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Families In Lebanon Aim To Celebrate Eid Despite The Steep Costs

RUTH SHERLOCK, BYLINE: The Muslim holiday of Eid al-Adha is a time of prayer, gift-giving and feasting. But Lebanon is in the middle of a staggering economic crisis, and a lot of people there can't afford even simple food. Here's NPR's Ruth Sherlock in Beirut.

UNIDENTIFIED CHILD: (Non-English language spoken, laughter).

SHERLOCK: I'm walking along Beirut's corniche, this kind of seafront promenade, and it's the first night of Eid, and it is packed. There's families here, children everywhere. There's - just spotted two little girls running around in big, white, puffy dresses.


SHERLOCK: I meet a family - three sisters and their husbands and their kids, including 14-year-old Miriam Salah.

How are you experiencing Eid this year?

MIRIAM SALAH: This year? (Non-English language spoken).

SHERLOCK: "Eid," she replies, "there is no Eid." I ask the family if they've done this year any of the things they would normally do, like buy clothes for the children or even just have a meal together where a sheep, sacrificed to God per the tradition, is the main dish. But even the idea of this is ridiculous to them.


ABIR AL MASRI: (Non-English language spoken).

SHERLOCK: "We haven't had sheep or chicken or burgers or anything," says Salah's aunt Abir al Masri. "All that is too expensive now."

AL MASRI: (Non-English language spoken).

SHERLOCK: "We're just smoking shisha, so we can blow away our frustration," Masri jokes.


SHERLOCK: In this economic crisis, banks have frozen accounts, meaning people can't get their own money if they have it. A once-healthy middle class is gutted. People are getting evicted from their homes. The United Nations children's agency, UNICEF, says more than 70% of the country sometimes can't afford to buy food. What's more, the government says it's out of money, and donor countries don't want to give more until it deals with chronic corruption and mismanagement. In a fitting metaphor for Lebanon now, the families on this corniche are left trying to celebrate Eid in the dark because street lamps are broken.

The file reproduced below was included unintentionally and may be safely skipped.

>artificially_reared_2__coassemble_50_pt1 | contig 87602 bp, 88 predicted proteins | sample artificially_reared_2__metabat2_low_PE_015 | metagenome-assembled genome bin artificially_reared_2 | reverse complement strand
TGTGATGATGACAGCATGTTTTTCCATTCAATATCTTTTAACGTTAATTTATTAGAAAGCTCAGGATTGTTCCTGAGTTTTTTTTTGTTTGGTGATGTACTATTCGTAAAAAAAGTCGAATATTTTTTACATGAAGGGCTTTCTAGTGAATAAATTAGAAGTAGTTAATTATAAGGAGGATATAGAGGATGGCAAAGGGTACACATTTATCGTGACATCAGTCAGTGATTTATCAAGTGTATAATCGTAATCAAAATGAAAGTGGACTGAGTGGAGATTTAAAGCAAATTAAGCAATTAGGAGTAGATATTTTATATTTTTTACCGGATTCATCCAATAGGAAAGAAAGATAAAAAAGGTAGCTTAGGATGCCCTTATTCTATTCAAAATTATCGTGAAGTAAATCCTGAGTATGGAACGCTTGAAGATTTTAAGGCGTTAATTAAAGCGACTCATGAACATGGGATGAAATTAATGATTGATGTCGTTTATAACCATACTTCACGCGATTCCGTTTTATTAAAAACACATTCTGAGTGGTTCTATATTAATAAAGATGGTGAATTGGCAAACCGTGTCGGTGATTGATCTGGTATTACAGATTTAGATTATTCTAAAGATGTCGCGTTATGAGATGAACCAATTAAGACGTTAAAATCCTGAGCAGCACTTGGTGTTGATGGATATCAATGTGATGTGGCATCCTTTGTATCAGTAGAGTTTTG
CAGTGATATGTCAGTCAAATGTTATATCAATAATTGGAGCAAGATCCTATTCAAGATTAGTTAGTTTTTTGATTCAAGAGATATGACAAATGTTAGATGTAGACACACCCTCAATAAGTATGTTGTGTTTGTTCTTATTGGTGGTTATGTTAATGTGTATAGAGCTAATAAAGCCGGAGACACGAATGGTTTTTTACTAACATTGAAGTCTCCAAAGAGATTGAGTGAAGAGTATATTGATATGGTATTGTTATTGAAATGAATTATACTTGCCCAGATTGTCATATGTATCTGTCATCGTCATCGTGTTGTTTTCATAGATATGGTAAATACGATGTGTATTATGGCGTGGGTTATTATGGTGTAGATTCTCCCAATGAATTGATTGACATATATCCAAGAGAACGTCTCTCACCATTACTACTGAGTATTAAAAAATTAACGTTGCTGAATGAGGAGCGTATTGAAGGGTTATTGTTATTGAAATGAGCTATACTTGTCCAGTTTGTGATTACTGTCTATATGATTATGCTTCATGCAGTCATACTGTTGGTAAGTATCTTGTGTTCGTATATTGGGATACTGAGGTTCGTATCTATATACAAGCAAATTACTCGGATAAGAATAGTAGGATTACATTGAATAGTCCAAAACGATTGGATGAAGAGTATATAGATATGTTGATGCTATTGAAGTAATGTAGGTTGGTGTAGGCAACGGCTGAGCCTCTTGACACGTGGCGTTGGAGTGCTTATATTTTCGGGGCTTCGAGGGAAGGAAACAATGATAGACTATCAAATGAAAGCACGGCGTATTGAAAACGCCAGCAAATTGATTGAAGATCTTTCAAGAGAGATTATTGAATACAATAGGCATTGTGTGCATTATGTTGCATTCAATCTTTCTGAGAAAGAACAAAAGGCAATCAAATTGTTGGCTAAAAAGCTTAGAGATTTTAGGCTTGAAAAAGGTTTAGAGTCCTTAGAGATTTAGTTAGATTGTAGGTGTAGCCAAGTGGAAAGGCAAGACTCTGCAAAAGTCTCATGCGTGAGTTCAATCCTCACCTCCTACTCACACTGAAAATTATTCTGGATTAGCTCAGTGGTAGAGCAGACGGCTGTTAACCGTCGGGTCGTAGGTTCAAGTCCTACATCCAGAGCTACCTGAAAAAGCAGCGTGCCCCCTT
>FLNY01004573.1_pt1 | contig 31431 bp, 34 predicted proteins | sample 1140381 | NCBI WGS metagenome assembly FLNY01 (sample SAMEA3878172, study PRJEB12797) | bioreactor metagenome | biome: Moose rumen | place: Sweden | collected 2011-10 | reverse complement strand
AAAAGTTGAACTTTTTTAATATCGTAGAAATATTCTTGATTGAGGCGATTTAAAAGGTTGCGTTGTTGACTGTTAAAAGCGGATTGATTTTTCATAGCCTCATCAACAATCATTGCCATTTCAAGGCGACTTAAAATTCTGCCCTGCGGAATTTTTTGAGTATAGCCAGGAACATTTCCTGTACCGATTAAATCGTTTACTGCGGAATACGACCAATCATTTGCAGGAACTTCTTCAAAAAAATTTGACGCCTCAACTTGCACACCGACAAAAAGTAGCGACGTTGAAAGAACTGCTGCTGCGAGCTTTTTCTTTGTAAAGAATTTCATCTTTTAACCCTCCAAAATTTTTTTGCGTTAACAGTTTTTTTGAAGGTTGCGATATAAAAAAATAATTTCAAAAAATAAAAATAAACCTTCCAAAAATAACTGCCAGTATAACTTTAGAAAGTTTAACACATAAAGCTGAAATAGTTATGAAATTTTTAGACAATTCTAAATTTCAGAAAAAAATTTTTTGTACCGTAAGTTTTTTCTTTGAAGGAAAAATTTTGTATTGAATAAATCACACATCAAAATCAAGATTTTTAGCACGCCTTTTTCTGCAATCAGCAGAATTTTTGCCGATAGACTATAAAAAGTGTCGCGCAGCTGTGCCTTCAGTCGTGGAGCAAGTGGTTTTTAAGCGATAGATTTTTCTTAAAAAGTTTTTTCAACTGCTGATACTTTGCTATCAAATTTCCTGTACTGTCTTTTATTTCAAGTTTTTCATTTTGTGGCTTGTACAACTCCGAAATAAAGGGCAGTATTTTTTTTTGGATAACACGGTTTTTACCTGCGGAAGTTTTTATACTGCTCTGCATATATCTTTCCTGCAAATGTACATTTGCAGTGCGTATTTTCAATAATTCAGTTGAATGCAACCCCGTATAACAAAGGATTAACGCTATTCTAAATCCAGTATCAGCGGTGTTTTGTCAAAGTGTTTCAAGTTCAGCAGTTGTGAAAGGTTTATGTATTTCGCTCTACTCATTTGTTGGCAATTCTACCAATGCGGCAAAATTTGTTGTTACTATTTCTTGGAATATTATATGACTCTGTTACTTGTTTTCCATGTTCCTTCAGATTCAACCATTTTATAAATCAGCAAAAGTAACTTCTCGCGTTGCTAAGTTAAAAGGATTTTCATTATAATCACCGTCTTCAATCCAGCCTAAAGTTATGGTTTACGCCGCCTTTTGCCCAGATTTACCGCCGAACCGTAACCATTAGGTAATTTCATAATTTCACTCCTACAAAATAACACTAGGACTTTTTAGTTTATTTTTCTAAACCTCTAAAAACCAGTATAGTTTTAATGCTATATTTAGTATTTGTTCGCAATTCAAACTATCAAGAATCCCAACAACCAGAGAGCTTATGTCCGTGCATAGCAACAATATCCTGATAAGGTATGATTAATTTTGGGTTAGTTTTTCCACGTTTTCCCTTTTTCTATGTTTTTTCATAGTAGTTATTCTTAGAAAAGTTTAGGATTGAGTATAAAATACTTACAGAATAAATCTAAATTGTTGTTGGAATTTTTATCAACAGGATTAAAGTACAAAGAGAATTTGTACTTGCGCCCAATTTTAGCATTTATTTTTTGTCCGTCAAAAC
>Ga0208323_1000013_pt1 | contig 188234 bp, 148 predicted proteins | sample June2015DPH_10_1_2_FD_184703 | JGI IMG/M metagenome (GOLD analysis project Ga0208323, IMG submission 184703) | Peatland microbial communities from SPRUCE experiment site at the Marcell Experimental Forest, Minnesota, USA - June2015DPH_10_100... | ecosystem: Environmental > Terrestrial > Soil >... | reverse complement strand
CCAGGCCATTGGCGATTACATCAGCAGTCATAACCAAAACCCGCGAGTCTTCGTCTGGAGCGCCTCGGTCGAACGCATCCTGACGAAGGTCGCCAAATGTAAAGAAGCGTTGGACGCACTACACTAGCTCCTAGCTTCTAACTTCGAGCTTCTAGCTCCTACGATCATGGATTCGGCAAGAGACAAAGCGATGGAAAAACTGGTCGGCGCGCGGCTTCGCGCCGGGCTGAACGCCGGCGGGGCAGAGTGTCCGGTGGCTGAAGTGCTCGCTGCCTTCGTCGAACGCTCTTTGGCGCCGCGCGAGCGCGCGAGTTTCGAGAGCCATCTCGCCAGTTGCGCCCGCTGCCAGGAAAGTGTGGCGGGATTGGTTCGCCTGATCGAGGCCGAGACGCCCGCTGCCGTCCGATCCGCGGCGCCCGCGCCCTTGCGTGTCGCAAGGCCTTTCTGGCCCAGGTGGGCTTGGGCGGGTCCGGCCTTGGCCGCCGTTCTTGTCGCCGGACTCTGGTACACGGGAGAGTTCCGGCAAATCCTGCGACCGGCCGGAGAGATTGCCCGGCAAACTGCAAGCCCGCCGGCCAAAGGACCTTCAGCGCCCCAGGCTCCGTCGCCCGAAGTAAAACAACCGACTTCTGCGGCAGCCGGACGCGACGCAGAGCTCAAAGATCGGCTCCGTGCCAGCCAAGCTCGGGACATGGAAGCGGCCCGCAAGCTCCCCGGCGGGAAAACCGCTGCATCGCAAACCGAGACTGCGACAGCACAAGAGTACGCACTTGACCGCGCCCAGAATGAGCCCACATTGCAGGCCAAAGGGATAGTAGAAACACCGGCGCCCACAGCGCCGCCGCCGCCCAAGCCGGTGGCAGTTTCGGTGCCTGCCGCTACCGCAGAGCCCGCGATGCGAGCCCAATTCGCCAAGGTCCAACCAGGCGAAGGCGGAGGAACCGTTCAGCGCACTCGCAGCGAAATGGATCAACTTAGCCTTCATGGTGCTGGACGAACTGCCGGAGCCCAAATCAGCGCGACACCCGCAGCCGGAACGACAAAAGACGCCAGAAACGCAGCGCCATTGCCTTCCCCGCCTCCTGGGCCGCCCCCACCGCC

On the corniche, I meet Ahmed Husseini (ph), a chef who's now out of work. We talk about the shortages of fuel and medication.

AHMED HUSSEINI: You don't take anything without any problem.

SHERLOCK: It takes hours to get just the basics now?

HUSSEINI: Yeah, yeah. And it costs too much.

SHERLOCK: Husseini's mother cleans laundry in a local hospital. Her salary of 700,000 Lebanese pounds per month is now worth barely $30. That's less than the monthly cost to run a generator, an essential in the blistering summer heat, when there's so little state power. Or to put this into the context of this holiday, her salary is almost six times less than the cost of a sheep that the family would traditionally buy at this time of year.

...Buy the sheep.

HUSSEINI: No, we don't have Eid like before.

SHERLOCK: Husseini says with so many people unable to afford the festivities, this doesn't really feel like a holiday at all.

Ruth Sherlock, NPR News, Beirut.

(SOUNDBITE OF FEVERKIN'S "OF THE WRIST") Transcript provided by NPR, Copyright NPR.

Ruth Sherlock is an International Correspondent with National Public Radio. She's based in Beirut and reports on Syria and other countries around the Middle East. She was previously the United States Editor for the Daily Telegraph, covering the 2016 US election. Before moving to the US in the spring of 2015, she was the Telegraph's Middle East correspondent.